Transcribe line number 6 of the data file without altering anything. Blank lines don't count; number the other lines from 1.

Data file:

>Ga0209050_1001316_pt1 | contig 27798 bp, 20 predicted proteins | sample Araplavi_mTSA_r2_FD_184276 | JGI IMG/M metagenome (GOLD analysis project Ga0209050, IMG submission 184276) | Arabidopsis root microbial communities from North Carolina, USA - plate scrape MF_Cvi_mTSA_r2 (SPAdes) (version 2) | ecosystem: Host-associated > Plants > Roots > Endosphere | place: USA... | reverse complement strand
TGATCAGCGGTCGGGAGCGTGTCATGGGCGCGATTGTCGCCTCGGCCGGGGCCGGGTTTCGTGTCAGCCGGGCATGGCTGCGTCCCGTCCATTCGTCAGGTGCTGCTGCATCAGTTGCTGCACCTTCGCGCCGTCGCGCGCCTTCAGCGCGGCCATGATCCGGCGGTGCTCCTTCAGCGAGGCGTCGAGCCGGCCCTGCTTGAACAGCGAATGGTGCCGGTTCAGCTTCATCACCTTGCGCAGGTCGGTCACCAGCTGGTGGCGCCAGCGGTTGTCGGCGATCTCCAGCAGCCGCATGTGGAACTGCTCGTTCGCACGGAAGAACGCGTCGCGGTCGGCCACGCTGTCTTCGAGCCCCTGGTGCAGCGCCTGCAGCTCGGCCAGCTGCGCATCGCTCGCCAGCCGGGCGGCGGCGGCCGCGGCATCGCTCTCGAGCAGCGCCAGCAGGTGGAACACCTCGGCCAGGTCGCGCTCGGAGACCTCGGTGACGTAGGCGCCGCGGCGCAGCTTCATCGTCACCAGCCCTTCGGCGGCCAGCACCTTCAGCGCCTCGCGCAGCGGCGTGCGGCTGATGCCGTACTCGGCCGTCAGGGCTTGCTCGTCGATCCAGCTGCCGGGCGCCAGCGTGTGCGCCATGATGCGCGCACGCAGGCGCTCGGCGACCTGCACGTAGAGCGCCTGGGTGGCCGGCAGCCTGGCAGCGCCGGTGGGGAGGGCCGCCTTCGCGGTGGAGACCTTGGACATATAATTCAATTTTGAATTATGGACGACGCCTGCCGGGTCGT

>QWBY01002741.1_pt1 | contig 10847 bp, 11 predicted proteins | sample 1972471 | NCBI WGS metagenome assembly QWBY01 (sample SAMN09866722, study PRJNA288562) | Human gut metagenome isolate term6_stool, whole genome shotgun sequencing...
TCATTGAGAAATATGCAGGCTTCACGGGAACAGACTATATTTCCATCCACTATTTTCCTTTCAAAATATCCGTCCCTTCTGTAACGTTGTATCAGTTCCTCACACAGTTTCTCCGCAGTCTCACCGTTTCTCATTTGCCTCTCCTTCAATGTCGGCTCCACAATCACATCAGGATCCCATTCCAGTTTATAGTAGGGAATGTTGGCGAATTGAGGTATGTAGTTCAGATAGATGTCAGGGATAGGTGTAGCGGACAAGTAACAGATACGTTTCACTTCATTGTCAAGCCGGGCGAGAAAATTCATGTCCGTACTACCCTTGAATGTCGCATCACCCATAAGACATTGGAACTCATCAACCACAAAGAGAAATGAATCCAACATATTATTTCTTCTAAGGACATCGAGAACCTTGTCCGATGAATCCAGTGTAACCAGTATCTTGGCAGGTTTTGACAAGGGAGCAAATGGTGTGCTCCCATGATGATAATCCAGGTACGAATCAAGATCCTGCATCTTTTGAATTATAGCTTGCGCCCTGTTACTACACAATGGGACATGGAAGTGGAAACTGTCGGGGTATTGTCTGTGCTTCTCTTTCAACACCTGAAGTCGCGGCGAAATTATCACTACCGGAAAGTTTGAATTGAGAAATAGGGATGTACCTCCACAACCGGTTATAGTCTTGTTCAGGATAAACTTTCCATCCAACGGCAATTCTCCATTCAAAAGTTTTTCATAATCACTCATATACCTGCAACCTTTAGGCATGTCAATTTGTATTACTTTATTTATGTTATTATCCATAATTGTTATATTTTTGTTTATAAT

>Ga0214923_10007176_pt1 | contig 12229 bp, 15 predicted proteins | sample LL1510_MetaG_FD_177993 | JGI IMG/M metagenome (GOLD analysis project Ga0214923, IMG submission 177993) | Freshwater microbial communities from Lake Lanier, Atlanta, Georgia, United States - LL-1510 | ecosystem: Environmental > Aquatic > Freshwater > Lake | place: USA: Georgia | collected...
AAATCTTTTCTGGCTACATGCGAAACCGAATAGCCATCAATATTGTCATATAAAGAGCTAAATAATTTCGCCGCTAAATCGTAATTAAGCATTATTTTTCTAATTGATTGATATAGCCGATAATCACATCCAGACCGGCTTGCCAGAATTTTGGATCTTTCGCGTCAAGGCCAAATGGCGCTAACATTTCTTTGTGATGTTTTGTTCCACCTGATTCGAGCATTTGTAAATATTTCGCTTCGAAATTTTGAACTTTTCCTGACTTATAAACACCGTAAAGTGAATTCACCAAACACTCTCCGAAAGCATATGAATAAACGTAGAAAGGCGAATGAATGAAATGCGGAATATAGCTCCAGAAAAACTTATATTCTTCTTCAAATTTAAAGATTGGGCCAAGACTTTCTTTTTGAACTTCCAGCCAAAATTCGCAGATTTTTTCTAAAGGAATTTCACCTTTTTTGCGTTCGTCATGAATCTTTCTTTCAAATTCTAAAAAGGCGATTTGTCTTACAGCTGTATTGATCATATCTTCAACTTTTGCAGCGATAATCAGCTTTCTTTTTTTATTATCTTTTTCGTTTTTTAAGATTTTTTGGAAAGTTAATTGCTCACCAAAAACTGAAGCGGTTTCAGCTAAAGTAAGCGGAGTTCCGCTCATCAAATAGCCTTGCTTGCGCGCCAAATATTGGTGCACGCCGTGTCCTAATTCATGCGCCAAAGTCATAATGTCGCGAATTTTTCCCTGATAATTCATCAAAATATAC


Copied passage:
AAATCTTTTCTGGCTACATGCGAAACCGAATAGCCATCAATATTGTCATATAAAGAGCTAAATAATTTCGCCGCTAAATCGTAATTAAGCATTATTTTTCTAATTGATTGATATAGCCGATAATCACATCCAGACCGGCTTGCCAGAATTTTGGATCTTTCGCGTCAAGGCCAAATGGCGCTAACATTTCTTTGTGATGTTTTGTTCCACCTGATTCGAGCATTTGTAAATATTTCGCTTCGAAATTTTGAACTTTTCCTGACTTATAAACACCGTAAAGTGAATTCACCAAACACTCTCCGAAAGCATATGAATAAACGTAGAAAGGCGAATGAATGAAATGCGGAATATAGCTCCAGAAAAACTTATATTCTTCTTCAAATTTAAAGATTGGGCCAAGACTTTCTTTTTGAACTTCCAGCCAAAATTCGCAGATTTTTTCTAAAGGAATTTCACCTTTTTTGCGTTCGTCATGAATCTTTCTTTCAAATTCTAAAAAGGCGATTTGTCTTACAGCTGTATTGATCATATCTTCAACTTTTGCAGCGATAATCAGCTTTCTTTTTTTATTATCTTTTTCGTTTTTTAAGATTTTTTGGAAAGTTAATTGCTCACCAAAAACTGAAGCGGTTTCAGCTAAAGTAAGCGGAGTTCCGCTCATCAAATAGCCTTGCTTGCGCGCCAAATATTGGTGCACGCCGTGTCCTAATTCATGCGCCAAAGTCATAATGTCGCGAATTTTTCCCTGATAATTCATCAAAATATAC